The use of the rootstock in fruit tree crops has a pivotal role for plant performance, yield and quality traits. For decades, sour orange (Citrus aurantium L.) has been widely used in the Mediterranean citrus industry due to its high tolerance to several biotic and abiotic constraints. The spread in the 2000s of Citrus tristeza virus (CTV) in Italy, severely affecting the graft combination with sour orange, imposed the evaluation of CTV-tolerant alternative rootstocks. In particular, the aim of this study was to observe in a long-term period the influence of eight rootstocks on vegetative, yield and fruit quality of ‘Tarocco Scirè’ pigmented sweet orange, highly valuable for the Italian citrus industry. The experimental field included different Poncirus-derived intergeneric hybrids and was established in 2010 in Catania Plain. The novel rootstocks evaluated were: Bitters, Carpenter, Furr (hybrids of Sunki mandarin and Swingle trifoliate orange), F6P12® and F6P13 (hybrids of Citrus latipes and Poncirus trifoliata) and C35 citrange, while Carrizo citrange and Swingle citrumelo were included as reference.The study allowed to decipher the effect of the different rootstocks in affecting vegetative, productive, and qualitative features of Tarocco Scirè and evidenced that pedological conditions can be a limiting factor in the choice of the most suitable rootstock. Bitters showed a remarkable reduction of the canopy size, nevertheless being very productive. Overall, C35 and Furr had the highest cumulative yield in the 11- year investigation. Furthermore, anthocyanin content was different depending on the rootstock, with Bitters showing the highest pigmentation of the pulp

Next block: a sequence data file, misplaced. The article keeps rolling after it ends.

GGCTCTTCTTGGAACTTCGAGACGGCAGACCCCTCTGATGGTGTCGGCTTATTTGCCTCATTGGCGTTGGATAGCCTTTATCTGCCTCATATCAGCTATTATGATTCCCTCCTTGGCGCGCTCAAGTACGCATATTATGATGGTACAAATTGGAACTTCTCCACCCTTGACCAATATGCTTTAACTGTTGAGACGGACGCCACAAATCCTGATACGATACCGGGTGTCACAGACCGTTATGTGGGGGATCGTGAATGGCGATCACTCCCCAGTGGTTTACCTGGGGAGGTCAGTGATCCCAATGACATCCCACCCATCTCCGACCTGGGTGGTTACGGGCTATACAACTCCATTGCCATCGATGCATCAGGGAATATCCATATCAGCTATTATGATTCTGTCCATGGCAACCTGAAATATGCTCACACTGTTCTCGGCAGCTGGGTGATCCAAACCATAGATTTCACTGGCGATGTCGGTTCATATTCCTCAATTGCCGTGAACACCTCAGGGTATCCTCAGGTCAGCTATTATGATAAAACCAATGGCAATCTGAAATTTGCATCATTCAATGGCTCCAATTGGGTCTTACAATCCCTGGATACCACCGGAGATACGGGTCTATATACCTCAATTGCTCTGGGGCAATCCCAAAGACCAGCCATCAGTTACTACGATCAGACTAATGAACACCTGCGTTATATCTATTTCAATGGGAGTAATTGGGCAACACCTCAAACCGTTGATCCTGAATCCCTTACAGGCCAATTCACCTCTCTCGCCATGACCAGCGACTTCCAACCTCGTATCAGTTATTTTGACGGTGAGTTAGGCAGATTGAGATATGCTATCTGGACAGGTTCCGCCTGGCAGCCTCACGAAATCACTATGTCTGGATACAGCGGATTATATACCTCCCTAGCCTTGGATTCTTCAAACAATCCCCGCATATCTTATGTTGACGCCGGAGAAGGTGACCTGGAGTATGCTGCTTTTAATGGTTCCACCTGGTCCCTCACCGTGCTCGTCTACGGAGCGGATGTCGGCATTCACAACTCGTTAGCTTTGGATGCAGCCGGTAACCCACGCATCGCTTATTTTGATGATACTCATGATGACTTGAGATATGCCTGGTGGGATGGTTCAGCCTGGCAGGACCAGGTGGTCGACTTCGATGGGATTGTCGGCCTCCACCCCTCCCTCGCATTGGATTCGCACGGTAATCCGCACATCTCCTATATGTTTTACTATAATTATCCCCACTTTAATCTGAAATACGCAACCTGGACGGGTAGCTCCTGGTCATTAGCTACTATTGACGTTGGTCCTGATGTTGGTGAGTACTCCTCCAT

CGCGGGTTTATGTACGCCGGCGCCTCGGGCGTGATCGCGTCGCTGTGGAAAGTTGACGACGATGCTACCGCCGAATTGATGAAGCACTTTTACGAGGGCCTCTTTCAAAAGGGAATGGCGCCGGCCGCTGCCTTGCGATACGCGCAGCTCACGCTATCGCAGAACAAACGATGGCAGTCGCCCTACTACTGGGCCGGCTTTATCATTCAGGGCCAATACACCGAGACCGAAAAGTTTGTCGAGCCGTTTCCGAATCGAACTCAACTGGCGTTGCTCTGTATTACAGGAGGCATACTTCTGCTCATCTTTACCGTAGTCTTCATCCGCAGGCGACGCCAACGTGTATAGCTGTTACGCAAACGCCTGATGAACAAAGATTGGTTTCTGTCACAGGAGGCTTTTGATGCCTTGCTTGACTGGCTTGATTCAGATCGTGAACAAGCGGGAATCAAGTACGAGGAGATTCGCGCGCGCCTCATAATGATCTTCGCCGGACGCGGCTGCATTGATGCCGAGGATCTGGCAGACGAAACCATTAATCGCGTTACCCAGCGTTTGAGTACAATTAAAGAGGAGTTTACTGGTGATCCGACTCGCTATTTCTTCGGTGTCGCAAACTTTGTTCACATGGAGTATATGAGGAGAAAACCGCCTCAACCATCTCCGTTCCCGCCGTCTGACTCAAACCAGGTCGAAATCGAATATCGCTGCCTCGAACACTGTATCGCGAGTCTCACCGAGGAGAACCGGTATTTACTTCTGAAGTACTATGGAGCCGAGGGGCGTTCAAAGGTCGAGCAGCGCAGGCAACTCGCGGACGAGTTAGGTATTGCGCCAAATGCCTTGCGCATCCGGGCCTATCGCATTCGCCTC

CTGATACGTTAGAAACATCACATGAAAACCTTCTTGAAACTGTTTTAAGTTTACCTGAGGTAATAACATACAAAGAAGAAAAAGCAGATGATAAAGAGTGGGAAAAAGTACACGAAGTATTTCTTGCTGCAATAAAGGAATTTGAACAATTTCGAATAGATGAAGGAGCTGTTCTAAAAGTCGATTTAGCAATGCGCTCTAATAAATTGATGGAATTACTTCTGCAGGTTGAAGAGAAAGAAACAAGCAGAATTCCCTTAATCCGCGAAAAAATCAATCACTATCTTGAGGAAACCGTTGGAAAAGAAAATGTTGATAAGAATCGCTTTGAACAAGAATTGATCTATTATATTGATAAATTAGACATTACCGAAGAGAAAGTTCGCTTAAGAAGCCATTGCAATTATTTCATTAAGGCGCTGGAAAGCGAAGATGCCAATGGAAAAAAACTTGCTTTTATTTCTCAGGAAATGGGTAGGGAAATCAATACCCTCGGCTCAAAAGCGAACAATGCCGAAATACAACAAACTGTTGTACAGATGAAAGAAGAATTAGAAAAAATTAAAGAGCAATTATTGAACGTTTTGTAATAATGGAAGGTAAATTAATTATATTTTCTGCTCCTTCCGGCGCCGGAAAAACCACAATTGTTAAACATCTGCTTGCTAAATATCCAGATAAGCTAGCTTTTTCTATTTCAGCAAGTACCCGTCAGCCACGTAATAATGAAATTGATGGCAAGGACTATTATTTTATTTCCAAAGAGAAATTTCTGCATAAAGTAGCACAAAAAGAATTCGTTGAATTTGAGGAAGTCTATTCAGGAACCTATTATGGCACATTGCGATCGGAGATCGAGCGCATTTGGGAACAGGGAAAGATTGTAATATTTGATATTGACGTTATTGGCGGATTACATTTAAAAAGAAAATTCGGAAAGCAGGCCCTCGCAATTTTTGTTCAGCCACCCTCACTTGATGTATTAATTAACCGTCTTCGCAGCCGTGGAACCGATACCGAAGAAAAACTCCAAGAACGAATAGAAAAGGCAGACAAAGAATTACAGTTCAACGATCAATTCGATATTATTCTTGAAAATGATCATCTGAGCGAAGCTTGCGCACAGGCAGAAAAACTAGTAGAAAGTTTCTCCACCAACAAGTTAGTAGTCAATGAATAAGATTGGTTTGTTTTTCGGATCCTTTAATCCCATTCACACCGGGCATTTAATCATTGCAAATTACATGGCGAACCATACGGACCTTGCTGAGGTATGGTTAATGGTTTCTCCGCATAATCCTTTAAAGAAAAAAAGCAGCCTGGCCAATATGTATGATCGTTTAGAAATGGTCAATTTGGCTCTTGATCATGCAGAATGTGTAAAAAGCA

11-year survey of yield and fruit quality of blood orange as affected by rootstock

Continella A.
Primo
;
Modica G.;Tribulato A.;La Malfa S.;Gentile A.
2023-01-01

Abstract

The use of the rootstock in fruit tree crops has a pivotal role for plant performance, yield and quality traits. For decades, sour orange (Citrus aurantium L.) has been widely used in the Mediterranean citrus industry due to its high tolerance to several biotic and abiotic constraints. The spread in the 2000s of Citrus tristeza virus (CTV) in Italy, severely affecting the graft combination with sour orange, imposed the evaluation of CTV-tolerant alternative rootstocks. In particular, the aim of this study was to observe in a long-term period the influence of eight rootstocks on vegetative, yield and fruit quality of ‘Tarocco Scirè’ pigmented sweet orange, highly valuable for the Italian citrus industry. The experimental field included different Poncirus-derived intergeneric hybrids and was established in 2010 in Catania Plain. The novel rootstocks evaluated were: Bitters, Carpenter, Furr (hybrids of Sunki mandarin and Swingle trifoliate orange), F6P12® and F6P13 (hybrids of Citrus latipes and Poncirus trifoliata) and C35 citrange, while Carrizo citrange and Swingle citrumelo were included as reference.The study allowed to decipher the effect of the different rootstocks in affecting vegetative, productive, and qualitative features of Tarocco Scirè and evidenced that pedological conditions can be a limiting factor in the choice of the most suitable rootstock. Bitters showed a remarkable reduction of the canopy size, nevertheless being very productive. Overall, C35 and Furr had the highest cumulative yield in the 11- year investigation. Furthermore, anthocyanin content was different depending on the rootstock, with Bitters showing the highest pigmentation of the pulp
2023
anthocyanin, pigmentation, blood orange, Citrus sinensis, phenols
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Utilizza questo identificativo per citare o creare un link a questo documento: https://hdl.handle.net/20.500.11769/566389
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